American Society for Peripheral Nerve

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Oberlin's Transfer for Upper Brachial Plexus Injury: Exploring the Benefits of Early Intervention
Kevin T Rezzadeh, BA, New York University School of Medicine, New York, NY, Megan Donnelly, BS, NYU School of Medicine, New York, NY, David Daar, MD, New York University Langone Health, New York, NY and Jacques Hacquebord, MD, NYU Langone Medical Center, New York, NY


It is commonly taught that prolonged preoperative delay negatively impacts outcomes after Oberlin's transfer. However, it is not well known if early intervention (<3 months) bares better results than intervention at 6 months . We hypothesize early intervention produces superior outcomes in patients undergoing Oberlin's transfer.


A systematic review was conducted according to PRISMA guidelines. Inclusion criteria were studies reporting outcomes on patients undergoing Oberlin's transfer. Patients were excluded for any of the following reasons: age<18, follow-up<12 months, and total brachial plexus injury. Pooled analysis was performed, and primary outcomes collected were recovery time (time to achieve Medical Research Council [MRC] scoreā‰„3) and elbow flexion MRC score. Patients were placed into an early intervention and late intervention group. We divided the early intervention group into two: surgery by 3 months and by 6 months after injury. Comparisons were made between the early and late groups and the 3 and 6 month early groups using chi-squared test and independent samples t-test.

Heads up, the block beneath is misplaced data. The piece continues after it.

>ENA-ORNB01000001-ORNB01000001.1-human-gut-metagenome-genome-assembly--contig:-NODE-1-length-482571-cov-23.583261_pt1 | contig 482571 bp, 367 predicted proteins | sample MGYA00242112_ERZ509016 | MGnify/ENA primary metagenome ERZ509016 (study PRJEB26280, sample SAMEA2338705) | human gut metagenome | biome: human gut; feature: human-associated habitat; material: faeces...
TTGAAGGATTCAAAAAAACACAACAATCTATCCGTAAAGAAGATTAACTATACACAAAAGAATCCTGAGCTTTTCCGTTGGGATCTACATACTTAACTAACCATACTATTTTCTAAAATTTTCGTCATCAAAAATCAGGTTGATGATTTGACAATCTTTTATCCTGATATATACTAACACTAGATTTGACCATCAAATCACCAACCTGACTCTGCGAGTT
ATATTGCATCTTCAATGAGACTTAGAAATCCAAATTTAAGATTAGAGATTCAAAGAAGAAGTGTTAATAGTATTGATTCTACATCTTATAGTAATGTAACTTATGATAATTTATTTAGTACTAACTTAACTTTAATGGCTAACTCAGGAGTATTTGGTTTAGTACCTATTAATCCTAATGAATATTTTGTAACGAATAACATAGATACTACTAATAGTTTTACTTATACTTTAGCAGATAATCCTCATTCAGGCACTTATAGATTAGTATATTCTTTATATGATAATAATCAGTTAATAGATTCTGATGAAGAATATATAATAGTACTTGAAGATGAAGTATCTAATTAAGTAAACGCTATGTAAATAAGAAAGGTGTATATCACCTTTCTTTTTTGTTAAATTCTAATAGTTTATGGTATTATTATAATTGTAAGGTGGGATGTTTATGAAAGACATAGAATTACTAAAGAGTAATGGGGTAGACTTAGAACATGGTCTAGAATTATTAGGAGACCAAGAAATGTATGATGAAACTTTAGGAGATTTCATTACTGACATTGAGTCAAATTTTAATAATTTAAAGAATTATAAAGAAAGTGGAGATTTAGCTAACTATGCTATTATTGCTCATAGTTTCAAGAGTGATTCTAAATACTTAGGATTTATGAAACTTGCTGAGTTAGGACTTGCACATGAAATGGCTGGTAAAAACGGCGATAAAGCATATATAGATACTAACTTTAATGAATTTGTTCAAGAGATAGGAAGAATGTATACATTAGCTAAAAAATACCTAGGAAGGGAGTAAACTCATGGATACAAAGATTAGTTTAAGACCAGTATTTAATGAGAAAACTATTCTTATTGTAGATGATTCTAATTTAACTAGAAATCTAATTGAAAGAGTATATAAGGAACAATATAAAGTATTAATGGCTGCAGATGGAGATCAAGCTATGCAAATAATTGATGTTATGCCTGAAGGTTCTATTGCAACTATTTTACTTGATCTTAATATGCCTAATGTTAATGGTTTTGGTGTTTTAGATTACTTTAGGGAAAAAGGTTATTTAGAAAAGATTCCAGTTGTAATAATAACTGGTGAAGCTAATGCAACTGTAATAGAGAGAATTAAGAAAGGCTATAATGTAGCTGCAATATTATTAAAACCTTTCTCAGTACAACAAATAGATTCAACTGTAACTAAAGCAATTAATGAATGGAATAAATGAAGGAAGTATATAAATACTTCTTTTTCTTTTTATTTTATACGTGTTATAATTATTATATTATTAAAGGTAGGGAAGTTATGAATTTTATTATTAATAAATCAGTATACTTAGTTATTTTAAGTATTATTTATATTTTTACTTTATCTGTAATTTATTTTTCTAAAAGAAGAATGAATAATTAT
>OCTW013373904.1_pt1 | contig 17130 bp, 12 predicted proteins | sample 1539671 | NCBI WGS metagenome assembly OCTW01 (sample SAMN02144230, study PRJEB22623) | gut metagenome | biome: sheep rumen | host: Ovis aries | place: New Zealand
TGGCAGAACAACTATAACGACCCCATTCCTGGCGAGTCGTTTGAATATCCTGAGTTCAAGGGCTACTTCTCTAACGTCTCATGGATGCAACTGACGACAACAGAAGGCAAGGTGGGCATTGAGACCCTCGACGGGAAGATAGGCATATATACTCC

There were 93 patients from nine studies included in this pooled analysis. Preoperative interval differed between the early and late intervention group when 3 months and 6 months were used as dividing timepoints (p<0.001), and the late intervention group had a higher proportion of patients with greater extent of injury (C5-C7) when 6 months was used as the threshold for early intervention (p=0.006). Patients in the early intervention group demonstrated higher MRC scoring at final follow-up than patients with late intervention only when 6 months was used as the cutoff for early intervention (3.5 vs. 3.0; p=0.007).


This pooled analysis suggests that intervention by 3 months compared to 6 months may not influence the time it takes to achieve adequate postoperative outcomes but that it could limit the extent of functionality restored at final follow-up.

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